Three-dimensional (3D) Light Detection And Ranging (LIDAR) systems designed for foliage penetration can produce
good bare-earth products in medium to medium-heavy obscuration environments, but product creation becomes
increasingly more difficult as the obscuration level increases. A prior knowledge of the obscuration environment over
large areas is hard to obtain. The competing factors of area coverage rate and product quality are difficult to balance.
Ground-based estimates of obscuration levels are labor intensive and only capture a small portion of the area of interest.
Estimates of obscuration levels derived from airborne data require that the area of interest has been collected previously.
Recently, there has been a focus on lacunarity (scale dependent measure of translational invariance) to quantify the gap
structure of canopies. While this approach is useful, it needs to be evaluated relative to the size of the instantaneous
field-of-view (IFOV) of the system under consideration. In this paper, the author reports on initial results to generate not
just average obscuration values from overhead canopy photographs, but to generate obscuration probability density
functions (PDFs) for both gimbaled linear-mode and geiger-mode airborne LIDAR. In general, gimbaled linear-mode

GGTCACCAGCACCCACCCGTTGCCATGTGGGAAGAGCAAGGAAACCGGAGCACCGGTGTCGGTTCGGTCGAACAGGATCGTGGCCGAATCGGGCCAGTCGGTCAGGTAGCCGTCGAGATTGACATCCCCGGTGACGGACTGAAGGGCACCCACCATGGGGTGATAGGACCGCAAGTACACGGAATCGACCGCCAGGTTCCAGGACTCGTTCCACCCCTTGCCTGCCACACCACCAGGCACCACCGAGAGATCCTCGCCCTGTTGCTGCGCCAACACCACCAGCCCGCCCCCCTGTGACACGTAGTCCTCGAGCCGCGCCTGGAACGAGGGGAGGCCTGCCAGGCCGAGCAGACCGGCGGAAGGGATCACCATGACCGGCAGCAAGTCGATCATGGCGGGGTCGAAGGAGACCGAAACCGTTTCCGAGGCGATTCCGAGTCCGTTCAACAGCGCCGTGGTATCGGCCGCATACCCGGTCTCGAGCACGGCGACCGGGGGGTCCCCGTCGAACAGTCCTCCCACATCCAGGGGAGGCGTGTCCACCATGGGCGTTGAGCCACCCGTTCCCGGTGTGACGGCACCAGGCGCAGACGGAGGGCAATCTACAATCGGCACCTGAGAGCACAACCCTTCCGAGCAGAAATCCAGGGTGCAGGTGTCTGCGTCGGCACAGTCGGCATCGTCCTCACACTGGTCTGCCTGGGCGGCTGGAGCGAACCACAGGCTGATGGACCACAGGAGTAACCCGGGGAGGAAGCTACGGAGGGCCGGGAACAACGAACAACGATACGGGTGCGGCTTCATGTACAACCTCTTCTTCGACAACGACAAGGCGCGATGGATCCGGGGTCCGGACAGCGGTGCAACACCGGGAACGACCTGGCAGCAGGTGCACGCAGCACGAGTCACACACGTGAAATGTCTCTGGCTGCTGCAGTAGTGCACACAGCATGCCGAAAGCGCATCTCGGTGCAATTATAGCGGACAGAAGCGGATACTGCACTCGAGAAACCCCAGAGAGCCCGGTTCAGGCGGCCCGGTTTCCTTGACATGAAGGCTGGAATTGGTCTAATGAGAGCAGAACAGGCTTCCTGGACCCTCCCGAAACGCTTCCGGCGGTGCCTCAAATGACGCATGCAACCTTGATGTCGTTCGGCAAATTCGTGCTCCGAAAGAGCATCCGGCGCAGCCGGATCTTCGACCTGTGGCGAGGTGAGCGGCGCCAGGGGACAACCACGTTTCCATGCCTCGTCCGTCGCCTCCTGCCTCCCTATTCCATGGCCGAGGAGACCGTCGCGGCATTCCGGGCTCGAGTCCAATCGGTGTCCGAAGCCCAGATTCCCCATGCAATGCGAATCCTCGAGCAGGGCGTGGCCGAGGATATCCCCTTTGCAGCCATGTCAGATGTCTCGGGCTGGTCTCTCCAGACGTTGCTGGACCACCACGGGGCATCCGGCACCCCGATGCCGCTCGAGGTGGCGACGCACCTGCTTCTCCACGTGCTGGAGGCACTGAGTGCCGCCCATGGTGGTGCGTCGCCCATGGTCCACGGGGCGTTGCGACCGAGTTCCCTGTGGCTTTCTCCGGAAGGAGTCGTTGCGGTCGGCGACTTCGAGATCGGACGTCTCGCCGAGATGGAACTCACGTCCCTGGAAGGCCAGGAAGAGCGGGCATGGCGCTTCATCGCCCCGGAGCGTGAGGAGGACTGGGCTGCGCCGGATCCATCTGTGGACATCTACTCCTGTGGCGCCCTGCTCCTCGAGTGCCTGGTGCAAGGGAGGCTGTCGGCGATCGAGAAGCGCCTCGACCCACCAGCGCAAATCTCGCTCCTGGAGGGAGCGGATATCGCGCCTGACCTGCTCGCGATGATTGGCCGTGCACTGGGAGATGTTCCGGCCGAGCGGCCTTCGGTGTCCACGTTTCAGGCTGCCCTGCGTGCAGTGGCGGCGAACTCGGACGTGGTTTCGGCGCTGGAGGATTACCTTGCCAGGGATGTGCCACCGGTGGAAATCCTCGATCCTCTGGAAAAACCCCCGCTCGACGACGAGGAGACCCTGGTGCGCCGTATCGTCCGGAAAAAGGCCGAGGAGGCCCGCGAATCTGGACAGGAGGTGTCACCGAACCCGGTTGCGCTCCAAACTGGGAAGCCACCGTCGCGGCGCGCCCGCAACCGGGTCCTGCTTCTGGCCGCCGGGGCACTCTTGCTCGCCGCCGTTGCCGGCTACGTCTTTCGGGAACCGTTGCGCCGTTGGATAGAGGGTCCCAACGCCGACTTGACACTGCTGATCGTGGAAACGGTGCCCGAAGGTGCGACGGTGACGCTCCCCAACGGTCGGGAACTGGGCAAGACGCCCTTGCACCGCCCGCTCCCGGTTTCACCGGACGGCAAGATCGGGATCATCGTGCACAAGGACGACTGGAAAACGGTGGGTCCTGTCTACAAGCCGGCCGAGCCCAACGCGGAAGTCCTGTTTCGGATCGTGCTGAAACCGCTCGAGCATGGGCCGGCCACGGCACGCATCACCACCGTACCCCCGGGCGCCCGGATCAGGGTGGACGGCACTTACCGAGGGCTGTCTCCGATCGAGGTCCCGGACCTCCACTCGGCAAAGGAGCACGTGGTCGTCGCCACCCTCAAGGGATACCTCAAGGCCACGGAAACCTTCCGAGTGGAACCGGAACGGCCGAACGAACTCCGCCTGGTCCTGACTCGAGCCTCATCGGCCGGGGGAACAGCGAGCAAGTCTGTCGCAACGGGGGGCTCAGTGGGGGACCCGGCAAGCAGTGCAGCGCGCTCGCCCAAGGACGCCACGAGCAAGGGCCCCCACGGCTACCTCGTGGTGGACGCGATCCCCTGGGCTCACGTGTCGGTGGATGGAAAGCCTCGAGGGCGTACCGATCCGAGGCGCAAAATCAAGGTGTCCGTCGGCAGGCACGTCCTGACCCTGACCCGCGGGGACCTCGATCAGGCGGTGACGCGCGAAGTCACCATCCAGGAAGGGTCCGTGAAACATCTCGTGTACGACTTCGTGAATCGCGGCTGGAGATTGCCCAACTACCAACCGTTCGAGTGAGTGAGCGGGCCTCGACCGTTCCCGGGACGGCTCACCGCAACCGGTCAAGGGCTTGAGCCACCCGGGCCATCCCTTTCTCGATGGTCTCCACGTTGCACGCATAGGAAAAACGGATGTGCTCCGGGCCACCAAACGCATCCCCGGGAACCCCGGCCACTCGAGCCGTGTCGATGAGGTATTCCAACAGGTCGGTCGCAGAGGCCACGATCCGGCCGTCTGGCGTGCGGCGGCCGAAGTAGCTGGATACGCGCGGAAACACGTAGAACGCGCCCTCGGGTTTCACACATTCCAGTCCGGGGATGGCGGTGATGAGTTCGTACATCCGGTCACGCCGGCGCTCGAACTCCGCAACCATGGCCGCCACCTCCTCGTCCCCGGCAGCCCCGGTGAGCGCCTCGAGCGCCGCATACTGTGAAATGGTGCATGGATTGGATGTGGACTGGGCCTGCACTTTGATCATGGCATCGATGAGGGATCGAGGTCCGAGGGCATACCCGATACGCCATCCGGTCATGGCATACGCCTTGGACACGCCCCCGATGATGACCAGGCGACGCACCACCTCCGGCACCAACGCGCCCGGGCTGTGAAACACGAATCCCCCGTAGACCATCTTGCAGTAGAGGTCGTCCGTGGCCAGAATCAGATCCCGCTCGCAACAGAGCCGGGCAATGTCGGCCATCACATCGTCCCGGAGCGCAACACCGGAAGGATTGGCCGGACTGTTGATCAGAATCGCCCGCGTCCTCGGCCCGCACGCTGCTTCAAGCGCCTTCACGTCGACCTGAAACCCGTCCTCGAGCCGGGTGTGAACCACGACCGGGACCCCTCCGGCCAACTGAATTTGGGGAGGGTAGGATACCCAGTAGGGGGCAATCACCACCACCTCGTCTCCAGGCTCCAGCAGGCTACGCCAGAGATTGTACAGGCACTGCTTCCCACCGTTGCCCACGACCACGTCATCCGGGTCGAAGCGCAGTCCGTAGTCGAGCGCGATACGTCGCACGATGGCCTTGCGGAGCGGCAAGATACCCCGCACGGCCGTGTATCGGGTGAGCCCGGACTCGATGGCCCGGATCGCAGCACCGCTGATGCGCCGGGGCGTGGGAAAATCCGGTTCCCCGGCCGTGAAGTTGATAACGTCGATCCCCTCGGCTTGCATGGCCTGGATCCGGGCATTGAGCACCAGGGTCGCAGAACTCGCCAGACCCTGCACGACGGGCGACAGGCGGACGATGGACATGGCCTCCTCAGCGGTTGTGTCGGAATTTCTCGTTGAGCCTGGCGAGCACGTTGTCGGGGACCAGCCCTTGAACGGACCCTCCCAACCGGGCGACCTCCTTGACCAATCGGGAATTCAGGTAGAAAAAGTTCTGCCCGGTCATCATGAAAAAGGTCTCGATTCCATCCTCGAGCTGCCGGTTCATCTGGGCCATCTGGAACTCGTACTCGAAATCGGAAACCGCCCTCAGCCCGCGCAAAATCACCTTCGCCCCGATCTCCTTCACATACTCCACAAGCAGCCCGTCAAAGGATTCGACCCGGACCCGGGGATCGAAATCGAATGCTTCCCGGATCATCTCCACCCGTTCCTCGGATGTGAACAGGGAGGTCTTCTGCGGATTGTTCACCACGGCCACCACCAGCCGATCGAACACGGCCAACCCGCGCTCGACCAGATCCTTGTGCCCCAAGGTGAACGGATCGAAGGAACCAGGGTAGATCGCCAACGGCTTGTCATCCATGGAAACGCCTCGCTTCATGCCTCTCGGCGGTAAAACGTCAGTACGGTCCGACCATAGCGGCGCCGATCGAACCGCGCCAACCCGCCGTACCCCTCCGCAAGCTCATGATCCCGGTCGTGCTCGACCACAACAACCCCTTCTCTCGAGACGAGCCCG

(LM) LIDAR collects data with higher signal-to-noise (SNR), but is limited to smaller areas and cannot collect at higher
altitudes. Conversely, geiger-mode (GM) LIDAR has a much lower SNR, but is capable of higher area rates and
collecting data at higher altitudes. To date, geiger-mode LIDAR obscurant penetration theory has relied on a single
obscuration value, but recent work has extended it to use PDFs1. Whether or not the inclusion of PDFs significantly
changes predicted results and more closely matches actual results awaits the generation of PDFs over specific ground
truth targets and comparison to actual collections of those ground truth targets. Ideally, examination of individual PDFs
for specific collections will provide insight into how collection operations can be optimized in general and whether or
not a generation of representative PDFs of various forest types will be useful for collection planning.